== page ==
A simple questionnaire, combined with bone mineral density measurements for some, would help identify those at risk of hip fracture.
‘While screening did not reduce the incidence of all osteoporosis-related fractures, there was strong evidence for a reduction in hip fractures.’
The research, involving more than 12,000 older women and carried out in collaboration between the universities of Birmingham, East Anglia, Bristol, Leicester, York and Sheffield, found that screening through GP practices allowed patients to be targeted for treatment. In women agreeing to participate, this led to a 28 percent reduction in hip fractures over five years.
Professor Neil Gittoes, of the University of Birmingham's Institute of Metabolism and Systems Research, said: "Our findings showed that screening led to a statistically significant decrease in hip fractures. "Our data has the potential to influence national policies around prevention of hip fractures, which is particularly relevant in our aging society. The consequences of hip fractures to older people can be devastating, including impaired mobility and loss of independence. "While we have demonstrated clinical effectiveness of screening, we are also exploring cost-effectiveness of this approach; initial analyses also look promising in this respect."
Professor Lee Shepstone, from UEA's Norwich Medical School, said: "Approximately one in three women and one in five men aged over 50 year will suffer a fragility fracture during their remaining lifetime. In the UK around 536,000 people suffer fragility fractures each year, including 79,000 hip fractures.
"A hip fracture can be devastating with a loss of independence and less than one-third of patients make a full recovery. Mortality at one-year post-fracture is approximately 20 percent."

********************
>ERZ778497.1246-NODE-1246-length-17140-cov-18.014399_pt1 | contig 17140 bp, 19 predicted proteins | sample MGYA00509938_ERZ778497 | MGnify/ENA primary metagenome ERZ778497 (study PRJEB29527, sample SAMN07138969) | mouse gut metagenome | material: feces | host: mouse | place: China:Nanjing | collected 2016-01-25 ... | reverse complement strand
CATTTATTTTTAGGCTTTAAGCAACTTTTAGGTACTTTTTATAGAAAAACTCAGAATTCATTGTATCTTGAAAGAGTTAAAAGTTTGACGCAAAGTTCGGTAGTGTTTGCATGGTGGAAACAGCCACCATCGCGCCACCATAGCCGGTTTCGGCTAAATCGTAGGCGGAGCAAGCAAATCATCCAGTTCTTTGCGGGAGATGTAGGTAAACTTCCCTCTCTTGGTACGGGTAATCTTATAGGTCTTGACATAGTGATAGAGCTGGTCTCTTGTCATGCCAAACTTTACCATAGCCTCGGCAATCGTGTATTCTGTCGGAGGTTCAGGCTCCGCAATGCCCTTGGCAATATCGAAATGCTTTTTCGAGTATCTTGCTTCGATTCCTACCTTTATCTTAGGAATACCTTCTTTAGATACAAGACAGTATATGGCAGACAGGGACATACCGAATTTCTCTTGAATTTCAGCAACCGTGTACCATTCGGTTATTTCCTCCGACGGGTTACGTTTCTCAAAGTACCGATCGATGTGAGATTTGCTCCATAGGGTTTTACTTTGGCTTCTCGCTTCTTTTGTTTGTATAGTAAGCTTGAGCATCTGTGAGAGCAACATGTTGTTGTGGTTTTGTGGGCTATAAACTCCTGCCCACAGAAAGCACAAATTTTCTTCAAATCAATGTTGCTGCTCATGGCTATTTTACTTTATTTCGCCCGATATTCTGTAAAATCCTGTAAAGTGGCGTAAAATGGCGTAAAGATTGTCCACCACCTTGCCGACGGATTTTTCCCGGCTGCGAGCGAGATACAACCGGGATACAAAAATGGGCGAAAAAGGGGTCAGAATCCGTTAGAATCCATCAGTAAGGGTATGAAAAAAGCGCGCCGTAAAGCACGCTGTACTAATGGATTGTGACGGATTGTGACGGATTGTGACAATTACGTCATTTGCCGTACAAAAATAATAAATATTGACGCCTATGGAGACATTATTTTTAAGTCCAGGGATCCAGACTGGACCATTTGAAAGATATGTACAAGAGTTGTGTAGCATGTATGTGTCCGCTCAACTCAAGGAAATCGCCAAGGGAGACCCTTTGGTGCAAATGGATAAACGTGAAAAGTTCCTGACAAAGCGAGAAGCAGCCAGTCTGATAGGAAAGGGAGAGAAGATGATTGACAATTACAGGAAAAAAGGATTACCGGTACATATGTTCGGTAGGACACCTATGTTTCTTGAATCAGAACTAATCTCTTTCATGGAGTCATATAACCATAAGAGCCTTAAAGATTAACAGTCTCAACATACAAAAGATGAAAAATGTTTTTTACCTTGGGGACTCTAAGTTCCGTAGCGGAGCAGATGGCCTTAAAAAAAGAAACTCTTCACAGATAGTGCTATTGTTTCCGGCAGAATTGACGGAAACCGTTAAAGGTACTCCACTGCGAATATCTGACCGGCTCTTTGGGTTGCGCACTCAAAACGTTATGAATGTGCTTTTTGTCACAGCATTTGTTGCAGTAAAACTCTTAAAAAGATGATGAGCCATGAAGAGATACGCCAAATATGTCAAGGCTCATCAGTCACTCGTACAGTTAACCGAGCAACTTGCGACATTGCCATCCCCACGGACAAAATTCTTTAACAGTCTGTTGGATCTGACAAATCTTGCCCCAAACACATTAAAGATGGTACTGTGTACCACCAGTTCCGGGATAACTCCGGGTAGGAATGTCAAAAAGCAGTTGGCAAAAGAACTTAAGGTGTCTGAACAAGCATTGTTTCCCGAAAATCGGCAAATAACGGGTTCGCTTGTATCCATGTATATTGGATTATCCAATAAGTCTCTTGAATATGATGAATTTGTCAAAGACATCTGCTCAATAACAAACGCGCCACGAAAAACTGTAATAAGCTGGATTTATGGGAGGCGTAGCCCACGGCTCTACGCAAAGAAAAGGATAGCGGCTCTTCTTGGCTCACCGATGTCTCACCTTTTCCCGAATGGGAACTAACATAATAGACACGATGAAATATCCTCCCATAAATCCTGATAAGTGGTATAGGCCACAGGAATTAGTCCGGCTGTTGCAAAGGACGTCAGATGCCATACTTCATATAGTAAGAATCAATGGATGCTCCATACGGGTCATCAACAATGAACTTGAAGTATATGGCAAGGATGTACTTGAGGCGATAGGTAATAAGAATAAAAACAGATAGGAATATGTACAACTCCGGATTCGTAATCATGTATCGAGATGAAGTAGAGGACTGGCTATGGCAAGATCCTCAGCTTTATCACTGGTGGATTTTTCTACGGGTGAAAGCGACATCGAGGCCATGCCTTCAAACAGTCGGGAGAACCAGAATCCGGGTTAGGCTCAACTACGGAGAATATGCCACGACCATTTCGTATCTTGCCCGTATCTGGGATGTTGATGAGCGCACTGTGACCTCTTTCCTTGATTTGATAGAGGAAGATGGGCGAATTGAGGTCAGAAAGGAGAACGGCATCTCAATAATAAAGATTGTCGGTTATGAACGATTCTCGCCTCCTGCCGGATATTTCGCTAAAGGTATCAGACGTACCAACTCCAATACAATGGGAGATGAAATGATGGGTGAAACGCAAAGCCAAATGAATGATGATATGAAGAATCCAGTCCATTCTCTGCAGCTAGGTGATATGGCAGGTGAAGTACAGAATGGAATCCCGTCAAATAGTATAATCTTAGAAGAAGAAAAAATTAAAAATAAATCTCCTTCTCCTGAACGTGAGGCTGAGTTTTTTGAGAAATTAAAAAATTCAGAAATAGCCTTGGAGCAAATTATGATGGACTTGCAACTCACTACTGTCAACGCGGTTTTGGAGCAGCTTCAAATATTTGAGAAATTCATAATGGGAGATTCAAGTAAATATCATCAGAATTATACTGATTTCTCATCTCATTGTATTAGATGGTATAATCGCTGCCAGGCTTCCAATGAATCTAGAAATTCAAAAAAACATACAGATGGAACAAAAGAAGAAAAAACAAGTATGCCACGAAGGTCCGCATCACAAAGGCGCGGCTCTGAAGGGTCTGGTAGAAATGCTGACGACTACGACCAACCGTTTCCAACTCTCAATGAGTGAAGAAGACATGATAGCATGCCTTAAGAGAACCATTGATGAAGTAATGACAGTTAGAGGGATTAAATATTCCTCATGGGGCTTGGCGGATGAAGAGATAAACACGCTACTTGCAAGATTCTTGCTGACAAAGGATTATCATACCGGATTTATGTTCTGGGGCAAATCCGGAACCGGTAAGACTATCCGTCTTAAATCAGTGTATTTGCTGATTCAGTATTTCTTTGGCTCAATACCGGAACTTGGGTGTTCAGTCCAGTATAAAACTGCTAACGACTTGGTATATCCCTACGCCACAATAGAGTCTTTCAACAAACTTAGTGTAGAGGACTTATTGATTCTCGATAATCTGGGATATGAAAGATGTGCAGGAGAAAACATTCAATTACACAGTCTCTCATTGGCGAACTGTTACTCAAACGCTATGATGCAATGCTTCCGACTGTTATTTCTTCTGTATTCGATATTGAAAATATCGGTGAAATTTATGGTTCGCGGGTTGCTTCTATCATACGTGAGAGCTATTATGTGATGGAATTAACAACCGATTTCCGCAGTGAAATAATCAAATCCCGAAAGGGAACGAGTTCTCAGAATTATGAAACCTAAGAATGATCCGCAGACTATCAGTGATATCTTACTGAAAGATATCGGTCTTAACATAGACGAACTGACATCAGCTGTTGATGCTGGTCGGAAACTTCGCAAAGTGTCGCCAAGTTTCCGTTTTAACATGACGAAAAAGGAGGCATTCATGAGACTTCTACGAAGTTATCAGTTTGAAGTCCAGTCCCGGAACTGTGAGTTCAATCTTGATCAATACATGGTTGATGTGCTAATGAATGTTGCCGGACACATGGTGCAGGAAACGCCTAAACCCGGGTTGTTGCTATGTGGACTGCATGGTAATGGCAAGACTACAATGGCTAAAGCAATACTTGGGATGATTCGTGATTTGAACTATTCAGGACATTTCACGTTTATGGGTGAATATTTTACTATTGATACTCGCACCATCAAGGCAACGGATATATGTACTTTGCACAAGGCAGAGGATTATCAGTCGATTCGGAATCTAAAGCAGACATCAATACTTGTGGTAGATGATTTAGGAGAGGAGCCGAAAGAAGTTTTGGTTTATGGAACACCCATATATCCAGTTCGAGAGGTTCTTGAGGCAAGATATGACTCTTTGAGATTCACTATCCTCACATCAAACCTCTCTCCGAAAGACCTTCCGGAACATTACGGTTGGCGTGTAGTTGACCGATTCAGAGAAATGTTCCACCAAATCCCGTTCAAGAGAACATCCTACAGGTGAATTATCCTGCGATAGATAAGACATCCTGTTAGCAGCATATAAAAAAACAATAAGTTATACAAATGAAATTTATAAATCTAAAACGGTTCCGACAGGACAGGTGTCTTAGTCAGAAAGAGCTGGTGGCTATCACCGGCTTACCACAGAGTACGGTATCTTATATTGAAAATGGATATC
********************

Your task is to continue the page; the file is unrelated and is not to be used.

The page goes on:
"We wanted to find out whether screening, like screening for breast cancer, could help identify those at risk of suffering a fracture."
The team used a University of Sheffield developed tool called FRAX, which predicts the probability of a hip fracture or a major osteoporotic fracture (a hip, spine, upper arm or lower arm fracture), to identify older women at high risk.
A total of 12,483 women aged 70-85 were recruited from 100 GP practices in seven regions -Birmingham, Bristol, Manchester, Norwich, Sheffield, Southampton, and York. Half of the women were screened to compare screening with routine care.
Among those screened, treatment was subsequently recommended for one in seven women deemed at high risk of hip fracture. This recommendation was acted upon by the women and their GPs so that over three quarters of the women at high risk were on osteoporosis medications within six months of screening.
While screening did not reduce the incidence of all osteoporosis-related fractures, there was strong evidence for a reduction in hip fractures.
In the screening group, there were 54 fewer women who suffered one or more hip fractures compared to the routine care group.
The study suggests that one hip fracture could be prevented for every 111 women screened
and early analysis suggests the approach is likely to be cost-effective
Professor Shepstone added: "This is the first trial to show that a community-screening approach based on the FRAX fracture risk tool is both feasible and effective. Given that the number of costly and debilitating hip fractures are expected to increase with an aging population, the results of this study potentially have important public health implications."
Professor Eugene McCloskey, of the University of Sheffield, said: "Low-cost screening with FRAX among the older population could result in effective, targeted intervention to reduce the human and socioeconomic burden of hip fractures.
"If the SCOOP screening strategy was taken up in exactly the same way as in the study in all UK women aged 70-85 years, we estimate that the strategy could prevent up to 8000 hip fractures per year in the UK. Even greater gains could be made if we could reach out to women similar to those who did not take part in the study."